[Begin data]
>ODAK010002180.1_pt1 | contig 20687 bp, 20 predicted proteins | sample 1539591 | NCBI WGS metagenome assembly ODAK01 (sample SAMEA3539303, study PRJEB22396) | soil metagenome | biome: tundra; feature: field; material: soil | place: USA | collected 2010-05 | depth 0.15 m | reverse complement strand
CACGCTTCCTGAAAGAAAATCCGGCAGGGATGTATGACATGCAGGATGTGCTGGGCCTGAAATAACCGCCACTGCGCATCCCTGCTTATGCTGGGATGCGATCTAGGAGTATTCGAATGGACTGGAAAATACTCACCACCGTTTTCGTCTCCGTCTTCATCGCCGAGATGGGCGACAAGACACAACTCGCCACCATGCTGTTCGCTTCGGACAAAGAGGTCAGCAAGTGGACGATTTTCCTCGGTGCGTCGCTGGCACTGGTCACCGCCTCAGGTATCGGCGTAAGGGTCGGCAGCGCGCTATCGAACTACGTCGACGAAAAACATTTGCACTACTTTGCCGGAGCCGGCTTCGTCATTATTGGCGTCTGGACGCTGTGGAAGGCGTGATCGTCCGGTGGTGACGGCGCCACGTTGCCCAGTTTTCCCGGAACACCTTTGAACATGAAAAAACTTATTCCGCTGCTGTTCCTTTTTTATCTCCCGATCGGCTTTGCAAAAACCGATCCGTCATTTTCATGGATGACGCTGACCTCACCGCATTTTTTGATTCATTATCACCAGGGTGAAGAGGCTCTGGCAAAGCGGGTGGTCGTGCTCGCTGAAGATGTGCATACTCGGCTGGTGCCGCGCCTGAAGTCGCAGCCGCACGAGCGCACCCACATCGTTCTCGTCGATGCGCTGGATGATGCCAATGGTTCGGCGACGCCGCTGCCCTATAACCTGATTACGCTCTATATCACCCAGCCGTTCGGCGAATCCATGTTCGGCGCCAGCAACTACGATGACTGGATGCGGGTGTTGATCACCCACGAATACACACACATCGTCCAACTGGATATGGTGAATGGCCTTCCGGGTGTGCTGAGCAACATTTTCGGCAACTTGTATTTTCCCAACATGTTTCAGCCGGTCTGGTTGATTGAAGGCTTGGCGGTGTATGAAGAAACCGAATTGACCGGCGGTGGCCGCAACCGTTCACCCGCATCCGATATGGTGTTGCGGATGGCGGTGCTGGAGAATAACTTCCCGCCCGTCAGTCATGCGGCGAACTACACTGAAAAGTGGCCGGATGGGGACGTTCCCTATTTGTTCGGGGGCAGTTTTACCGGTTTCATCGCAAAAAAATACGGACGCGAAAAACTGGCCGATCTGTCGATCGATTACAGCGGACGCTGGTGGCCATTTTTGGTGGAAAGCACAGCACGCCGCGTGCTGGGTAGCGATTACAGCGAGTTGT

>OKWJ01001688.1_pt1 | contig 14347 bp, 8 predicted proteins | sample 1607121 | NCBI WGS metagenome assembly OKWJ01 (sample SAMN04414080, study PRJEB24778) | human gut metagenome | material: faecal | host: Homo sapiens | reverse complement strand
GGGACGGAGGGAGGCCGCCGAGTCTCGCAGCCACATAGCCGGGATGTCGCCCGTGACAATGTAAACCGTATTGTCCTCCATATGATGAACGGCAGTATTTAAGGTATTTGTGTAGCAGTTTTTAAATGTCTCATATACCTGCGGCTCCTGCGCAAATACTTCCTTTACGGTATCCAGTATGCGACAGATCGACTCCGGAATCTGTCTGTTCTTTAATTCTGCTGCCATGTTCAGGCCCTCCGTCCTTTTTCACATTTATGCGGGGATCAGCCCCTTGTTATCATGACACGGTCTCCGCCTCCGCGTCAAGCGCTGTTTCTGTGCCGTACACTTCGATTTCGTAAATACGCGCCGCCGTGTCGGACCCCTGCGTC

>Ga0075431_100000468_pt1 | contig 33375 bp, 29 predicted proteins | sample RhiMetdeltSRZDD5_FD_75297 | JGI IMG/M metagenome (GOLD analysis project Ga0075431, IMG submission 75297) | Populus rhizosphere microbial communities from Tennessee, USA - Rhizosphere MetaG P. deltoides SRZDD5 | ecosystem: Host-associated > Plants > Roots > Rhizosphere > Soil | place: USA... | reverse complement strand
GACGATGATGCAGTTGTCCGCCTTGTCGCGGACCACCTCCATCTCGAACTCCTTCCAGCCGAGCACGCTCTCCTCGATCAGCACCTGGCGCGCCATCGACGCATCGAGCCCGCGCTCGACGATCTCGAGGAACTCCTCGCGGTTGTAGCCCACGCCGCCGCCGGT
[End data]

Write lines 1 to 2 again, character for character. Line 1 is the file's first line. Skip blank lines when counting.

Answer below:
>ODAK010002180.1_pt1 | contig 20687 bp, 20 predicted proteins | sample 1539591 | NCBI WGS metagenome assembly ODAK01 (sample SAMEA3539303, study PRJEB22396) | soil metagenome | biome: tundra; feature: field; material: soil | place: USA | collected 2010-05 | depth 0.15 m | reverse complement strand
CACGCTTCCTGAAAGAAAATCCGGCAGGGATGTATGACATGCAGGATGTGCTGGGCCTGAAATAACCGCCACTGCGCATCCCTGCTTATGCTGGGATGCGATCTAGGAGTATTCGAATGGACTGGAAAATACTCACCACCGTTTTCGTCTCCGTCTTCATCGCCGAGATGGGCGACAAGACACAACTCGCCACCATGCTGTTCGCTTCGGACAAAGAGGTCAGCAAGTGGACGATTTTCCTCGGTGCGTCGCTGGCACTGGTCACCGCCTCAGGTATCGGCGTAAGGGTCGGCAGCGCGCTATCGAACTACGTCGACGAAAAACATTTGCACTACTTTGCCGGAGCCGGCTTCGTCATTATTGGCGTCTGGACGCTGTGGAAGGCGTGATCGTCCGGTGGTGACGGCGCCACGTTGCCCAGTTTTCCCGGAACACCTTTGAACATGAAAAAACTTATTCCGCTGCTGTTCCTTTTTTATCTCCCGATCGGCTTTGCAAAAACCGATCCGTCATTTTCATGGATGACGCTGACCTCACCGCATTTTTTGATTCATTATCACCAGGGTGAAGAGGCTCTGGCAAAGCGGGTGGTCGTGCTCGCTGAAGATGTGCATACTCGGCTGGTGCCGCGCCTGAAGTCGCAGCCGCACGAGCGCACCCACATCGTTCTCGTCGATGCGCTGGATGATGCCAATGGTTCGGCGACGCCGCTGCCCTATAACCTGATTACGCTCTATATCACCCAGCCGTTCGGCGAATCCATGTTCGGCGCCAGCAACTACGATGACTGGATGCGGGTGTTGATCACCCACGAATACACACACATCGTCCAACTGGATATGGTGAATGGCCTTCCGGGTGTGCTGAGCAACATTTTCGGCAACTTGTATTTTCCCAACATGTTTCAGCCGGTCTGGTTGATTGAAGGCTTGGCGGTGTATGAAGAAACCGAATTGACCGGCGGTGGCCGCAACCGTTCACCCGCATCCGATATGGTGTTGCGGATGGCGGTGCTGGAGAATAACTTCCCGCCCGTCAGTCATGCGGCGAACTACACTGAAAAGTGGCCGGATGGGGACGTTCCCTATTTGTTCGGGGGCAGTTTTACCGGTTTCATCGCAAAAAAATACGGACGCGAAAAACTGGCCGATCTGTCGATCGATTACAGCGGACGCTGGTGGCCATTTTTGGTGGAAAGCACAGCACGCCGCGTGCTGGGTAGCGATTACAGCGAGTTGT